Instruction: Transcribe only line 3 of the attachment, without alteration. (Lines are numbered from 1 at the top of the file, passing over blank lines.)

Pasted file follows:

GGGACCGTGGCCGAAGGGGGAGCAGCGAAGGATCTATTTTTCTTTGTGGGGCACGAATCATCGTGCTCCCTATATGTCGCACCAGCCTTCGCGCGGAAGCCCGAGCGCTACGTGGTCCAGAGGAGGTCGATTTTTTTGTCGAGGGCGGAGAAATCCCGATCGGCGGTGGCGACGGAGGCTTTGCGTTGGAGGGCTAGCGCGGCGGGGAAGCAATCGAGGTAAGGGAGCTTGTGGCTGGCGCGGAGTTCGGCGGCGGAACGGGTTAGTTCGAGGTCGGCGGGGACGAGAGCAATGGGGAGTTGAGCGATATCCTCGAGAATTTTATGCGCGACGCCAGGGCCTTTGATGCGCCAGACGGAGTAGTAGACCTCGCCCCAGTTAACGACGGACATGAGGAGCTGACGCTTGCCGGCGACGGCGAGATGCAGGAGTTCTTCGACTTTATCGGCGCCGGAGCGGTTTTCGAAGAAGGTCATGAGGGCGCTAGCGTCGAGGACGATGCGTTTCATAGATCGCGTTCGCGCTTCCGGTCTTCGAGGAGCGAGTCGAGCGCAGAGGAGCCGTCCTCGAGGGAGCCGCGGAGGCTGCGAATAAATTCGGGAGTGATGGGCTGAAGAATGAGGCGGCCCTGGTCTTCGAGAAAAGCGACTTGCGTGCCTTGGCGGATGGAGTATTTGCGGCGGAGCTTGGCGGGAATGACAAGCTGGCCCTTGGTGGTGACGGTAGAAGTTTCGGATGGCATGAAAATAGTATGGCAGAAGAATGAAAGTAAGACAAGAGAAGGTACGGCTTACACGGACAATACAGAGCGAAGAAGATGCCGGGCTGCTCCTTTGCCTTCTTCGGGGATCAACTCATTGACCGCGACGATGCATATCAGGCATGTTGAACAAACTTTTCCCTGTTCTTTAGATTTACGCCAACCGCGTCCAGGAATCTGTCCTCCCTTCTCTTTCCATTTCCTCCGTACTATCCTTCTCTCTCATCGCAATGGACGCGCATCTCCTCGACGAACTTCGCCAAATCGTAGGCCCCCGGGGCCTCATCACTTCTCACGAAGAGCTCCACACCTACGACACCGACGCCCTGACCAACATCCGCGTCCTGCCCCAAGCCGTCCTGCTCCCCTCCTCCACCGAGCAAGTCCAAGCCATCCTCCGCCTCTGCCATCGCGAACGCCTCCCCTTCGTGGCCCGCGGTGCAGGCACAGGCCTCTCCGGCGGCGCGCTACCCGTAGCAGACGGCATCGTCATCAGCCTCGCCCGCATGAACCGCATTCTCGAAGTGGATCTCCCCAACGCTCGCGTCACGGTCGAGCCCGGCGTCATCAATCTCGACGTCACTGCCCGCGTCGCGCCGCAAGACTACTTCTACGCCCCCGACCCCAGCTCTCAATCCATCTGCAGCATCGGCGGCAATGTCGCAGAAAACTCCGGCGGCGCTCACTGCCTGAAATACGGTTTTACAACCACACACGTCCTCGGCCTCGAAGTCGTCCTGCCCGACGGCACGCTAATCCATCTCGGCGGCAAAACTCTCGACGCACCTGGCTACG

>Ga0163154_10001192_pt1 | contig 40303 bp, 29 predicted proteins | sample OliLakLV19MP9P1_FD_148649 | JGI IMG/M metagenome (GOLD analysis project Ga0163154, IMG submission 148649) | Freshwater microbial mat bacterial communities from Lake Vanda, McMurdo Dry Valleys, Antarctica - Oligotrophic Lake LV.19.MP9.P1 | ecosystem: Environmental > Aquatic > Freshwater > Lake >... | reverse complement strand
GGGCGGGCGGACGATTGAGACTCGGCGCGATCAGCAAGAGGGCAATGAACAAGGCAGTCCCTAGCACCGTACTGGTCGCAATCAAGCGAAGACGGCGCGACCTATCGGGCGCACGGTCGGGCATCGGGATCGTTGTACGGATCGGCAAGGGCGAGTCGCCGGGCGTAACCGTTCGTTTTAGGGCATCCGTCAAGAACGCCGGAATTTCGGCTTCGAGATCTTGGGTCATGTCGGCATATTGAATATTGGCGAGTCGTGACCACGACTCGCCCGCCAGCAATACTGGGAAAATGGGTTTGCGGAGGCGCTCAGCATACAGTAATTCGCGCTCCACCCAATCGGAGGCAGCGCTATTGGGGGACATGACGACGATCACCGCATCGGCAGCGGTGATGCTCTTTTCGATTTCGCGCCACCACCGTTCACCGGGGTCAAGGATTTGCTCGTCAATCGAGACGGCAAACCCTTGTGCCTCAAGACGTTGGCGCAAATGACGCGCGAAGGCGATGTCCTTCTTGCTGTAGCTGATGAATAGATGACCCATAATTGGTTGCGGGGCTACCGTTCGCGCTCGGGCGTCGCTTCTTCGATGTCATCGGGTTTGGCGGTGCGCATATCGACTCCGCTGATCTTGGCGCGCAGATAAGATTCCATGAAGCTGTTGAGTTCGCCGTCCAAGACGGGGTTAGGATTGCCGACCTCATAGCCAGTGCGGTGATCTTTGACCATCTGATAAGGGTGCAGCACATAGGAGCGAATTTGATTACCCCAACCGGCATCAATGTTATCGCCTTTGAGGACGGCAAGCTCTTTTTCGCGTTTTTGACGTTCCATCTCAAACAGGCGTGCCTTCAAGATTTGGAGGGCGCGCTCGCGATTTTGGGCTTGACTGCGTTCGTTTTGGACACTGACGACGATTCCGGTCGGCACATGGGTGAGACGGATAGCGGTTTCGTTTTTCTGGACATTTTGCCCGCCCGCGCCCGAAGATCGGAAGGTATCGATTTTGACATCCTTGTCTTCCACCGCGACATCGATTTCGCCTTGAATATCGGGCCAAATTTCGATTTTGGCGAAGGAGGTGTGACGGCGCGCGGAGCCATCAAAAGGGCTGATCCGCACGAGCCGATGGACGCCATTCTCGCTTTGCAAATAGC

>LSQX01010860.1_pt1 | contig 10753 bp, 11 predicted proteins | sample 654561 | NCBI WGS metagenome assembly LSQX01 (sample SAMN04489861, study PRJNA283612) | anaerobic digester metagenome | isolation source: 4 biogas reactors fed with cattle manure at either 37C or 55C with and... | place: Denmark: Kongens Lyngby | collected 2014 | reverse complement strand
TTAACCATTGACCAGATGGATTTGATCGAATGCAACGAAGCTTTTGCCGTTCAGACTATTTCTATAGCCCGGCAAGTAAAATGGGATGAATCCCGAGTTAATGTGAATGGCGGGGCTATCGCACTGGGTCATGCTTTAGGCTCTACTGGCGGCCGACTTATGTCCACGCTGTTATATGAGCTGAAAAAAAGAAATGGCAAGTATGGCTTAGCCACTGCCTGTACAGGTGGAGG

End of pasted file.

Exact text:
GGGCGGGCGGACGATTGAGACTCGGCGCGATCAGCAAGAGGGCAATGAACAAGGCAGTCCCTAGCACCGTACTGGTCGCAATCAAGCGAAGACGGCGCGACCTATCGGGCGCACGGTCGGGCATCGGGATCGTTGTACGGATCGGCAAGGGCGAGTCGCCGGGCGTAACCGTTCGTTTTAGGGCATCCGTCAAGAACGCCGGAATTTCGGCTTCGAGATCTTGGGTCATGTCGGCATATTGAATATTGGCGAGTCGTGACCACGACTCGCCCGCCAGCAATACTGGGAAAATGGGTTTGCGGAGGCGCTCAGCATACAGTAATTCGCGCTCCACCCAATCGGAGGCAGCGCTATTGGGGGACATGACGACGATCACCGCATCGGCAGCGGTGATGCTCTTTTCGATTTCGCGCCACCACCGTTCACCGGGGTCAAGGATTTGCTCGTCAATCGAGACGGCAAACCCTTGTGCCTCAAGACGTTGGCGCAAATGACGCGCGAAGGCGATGTCCTTCTTGCTGTAGCTGATGAATAGATGACCCATAATTGGTTGCGGGGCTACCGTTCGCGCTCGGGCGTCGCTTCTTCGATGTCATCGGGTTTGGCGGTGCGCATATCGACTCCGCTGATCTTGGCGCGCAGATAAGATTCCATGAAGCTGTTGAGTTCGCCGTCCAAGACGGGGTTAGGATTGCCGACCTCATAGCCAGTGCGGTGATCTTTGACCATCTGATAAGGGTGCAGCACATAGGAGCGAATTTGATTACCCCAACCGGCATCAATGTTATCGCCTTTGAGGACGGCAAGCTCTTTTTCGCGTTTTTGACGTTCCATCTCAAACAGGCGTGCCTTCAAGATTTGGAGGGCGCGCTCGCGATTTTGGGCTTGACTGCGTTCGTTTTGGACACTGACGACGATTCCGGTCGGCACATGGGTGAGACGGATAGCGGTTTCGTTTTTCTGGACATTTTGCCCGCCCGCGCCCGAAGATCGGAAGGTATCGATTTTGACATCCTTGTCTTCCACCGCGACATCGATTTCGCCTTGAATATCGGGCCAAATTTCGATTTTGGCGAAGGAGGTGTGACGGCGCGCGGAGCCATCAAAAGGGCTGATCCGCACGAGCCGATGGACGCCATTCTCGCTTTGCAAATAGC